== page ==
The college with the country’s largest undergraduate class is searching for a new president and likely offering a cool $500,000 salary to whomever gets the job. They’ve agreed to pay up to $150,000 to a head-hunter and spent more than two months so far wooing candidates.
But in order to get the best possible crop of candidates — and accommodate a perhaps growing group of a half-dozen mystery candidates — college leaders were willing Thursday to massage the selection process by creating a last-minute window for dark horses to slide into a round of finalist interviews.
“There’s nothing secret or hidden behind this,” John Mestepey of Diversified Search said Thursday, explaining that some potential applicants don’t want their names to become public under a search being conducted under Florida’s Sunshine Laws. “But they can wait, we’re saying, until just before your interviews start, which compresses the start of that exposure.”
With applications due June 3, a selection committee led by MDC Board of Trustees Chairman Bernie Navarro agreed to give Mestepey and a colleague discretion to add additional candidates to the list of finalists up until about a week before they meet to conduct interviews on June 19 and 20. Navarro said he’s heard from interested candidates who are worried about burning their current job by applying to become college president.
“There’s a lot of good people,’ he said. “I’ve seen it. I’ve already seen it. It’s difficult.”
It’s unclear who’s in the group of mystery candidates, as Mestepey and Diverse’s Kim Morrisson declined to name them when asked.
For now, the college is actively considering five candidates: Gateway Community College President Paul Brodie II; Cerritos Community College President Jose Fierro, College of New Rochelle President William Latimer, Universidad Metropolitana Chancellor Carlos Padin Bibloni and Miami Dade College Executive Vice President Lenore Rodicio.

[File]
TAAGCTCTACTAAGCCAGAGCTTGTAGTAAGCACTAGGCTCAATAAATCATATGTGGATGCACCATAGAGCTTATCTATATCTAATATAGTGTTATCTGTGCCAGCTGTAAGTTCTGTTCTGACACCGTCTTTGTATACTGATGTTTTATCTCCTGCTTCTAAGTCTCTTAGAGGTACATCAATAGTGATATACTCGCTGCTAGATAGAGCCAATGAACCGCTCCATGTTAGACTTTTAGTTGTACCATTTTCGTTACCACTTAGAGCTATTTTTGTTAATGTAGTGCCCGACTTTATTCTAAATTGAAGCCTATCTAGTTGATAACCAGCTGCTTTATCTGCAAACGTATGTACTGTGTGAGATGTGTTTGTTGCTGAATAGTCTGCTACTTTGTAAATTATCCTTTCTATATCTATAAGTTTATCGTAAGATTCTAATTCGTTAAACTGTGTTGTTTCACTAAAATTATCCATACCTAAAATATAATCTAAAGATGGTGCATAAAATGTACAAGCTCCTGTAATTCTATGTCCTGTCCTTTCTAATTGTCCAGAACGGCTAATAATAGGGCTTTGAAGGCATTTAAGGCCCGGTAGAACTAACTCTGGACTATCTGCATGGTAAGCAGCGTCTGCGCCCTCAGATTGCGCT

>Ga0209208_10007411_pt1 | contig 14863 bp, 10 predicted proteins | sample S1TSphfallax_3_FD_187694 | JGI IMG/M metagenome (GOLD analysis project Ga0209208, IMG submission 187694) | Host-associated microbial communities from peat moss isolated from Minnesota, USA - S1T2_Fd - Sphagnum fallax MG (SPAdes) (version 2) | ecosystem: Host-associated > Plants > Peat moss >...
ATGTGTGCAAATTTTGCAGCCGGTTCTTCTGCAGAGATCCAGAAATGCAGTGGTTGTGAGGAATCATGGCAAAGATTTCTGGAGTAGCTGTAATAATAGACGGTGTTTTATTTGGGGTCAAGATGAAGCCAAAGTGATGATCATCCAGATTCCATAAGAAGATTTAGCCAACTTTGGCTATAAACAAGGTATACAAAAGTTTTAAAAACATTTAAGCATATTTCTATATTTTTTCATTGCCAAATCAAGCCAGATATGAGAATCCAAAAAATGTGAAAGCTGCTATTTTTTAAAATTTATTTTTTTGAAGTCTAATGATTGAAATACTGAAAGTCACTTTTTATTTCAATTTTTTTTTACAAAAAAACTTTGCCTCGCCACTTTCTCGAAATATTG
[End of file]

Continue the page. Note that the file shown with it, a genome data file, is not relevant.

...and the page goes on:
Another four candidates are still in the running, but have been given a lower-tier status. All candidates under consideration come from an academic setting.
The committee appeared surprised after realizing that the minimal requirement of a doctoral degree included “terminal” doctorates like a juris doctor. Former MDC Board Chair and state attorney Bob Martinez quipped that he never had to write a thesis in law school.
Malou Harrison, president of MDC’s North and InterAmerican campuses, noted that deans at the college are required to have an academic doctorate.
“In terms of the president, my interpretation here is that the requirement is an academic doctorate and not a professional doctorate,” she said.
Navarro said the board interpreted the word “doctorate” during a February workshop to mean a terminal degree, which would qualify those with law degrees, despite the requirements posted on the college’s website requiring a doctoral degree. They discussed clarifying the language laying out the minimal requirements for the public.
“That’s always an issue,” Navarro said. “Academics want to be guided by an academic.”
That workshop was held before four new Republican trustees were appointed by Gov. Ron DeSantis to MDC’s board. They were sworn in Wednesday and green-lit the search process.
Eduardo Padrón, who is stepping down from leading the college after nearly a quarter century, said Wednesday after the Board of Trustees meeting that he’s distancing himself from the presidential search “by choice.”
“I feel we have a very strong search committee capable of requiring the correct candidates,” he said.
Asked if Padrón groomed a successor, “We believe in succession planning,” he said. “I would say we have very capable people in the institution.”
Rodicio is the sole internal candidate on the list of five “active” candidates. A representative from the hired search firm said there’s a perception that there’s a strong candidate internally.
Padrón emphasized that his successor should meet the minimal requirements, adding that they represent the values of MDC.
Padrón has a history of run-ins with a Republican-controlled Legislature. The search committee has emphasized the need for a candidate who can work well with Tallahassee. He said he wasn’t pressured out of the job.
“No,” Padrón said. “I don’t let any pressure get to me.”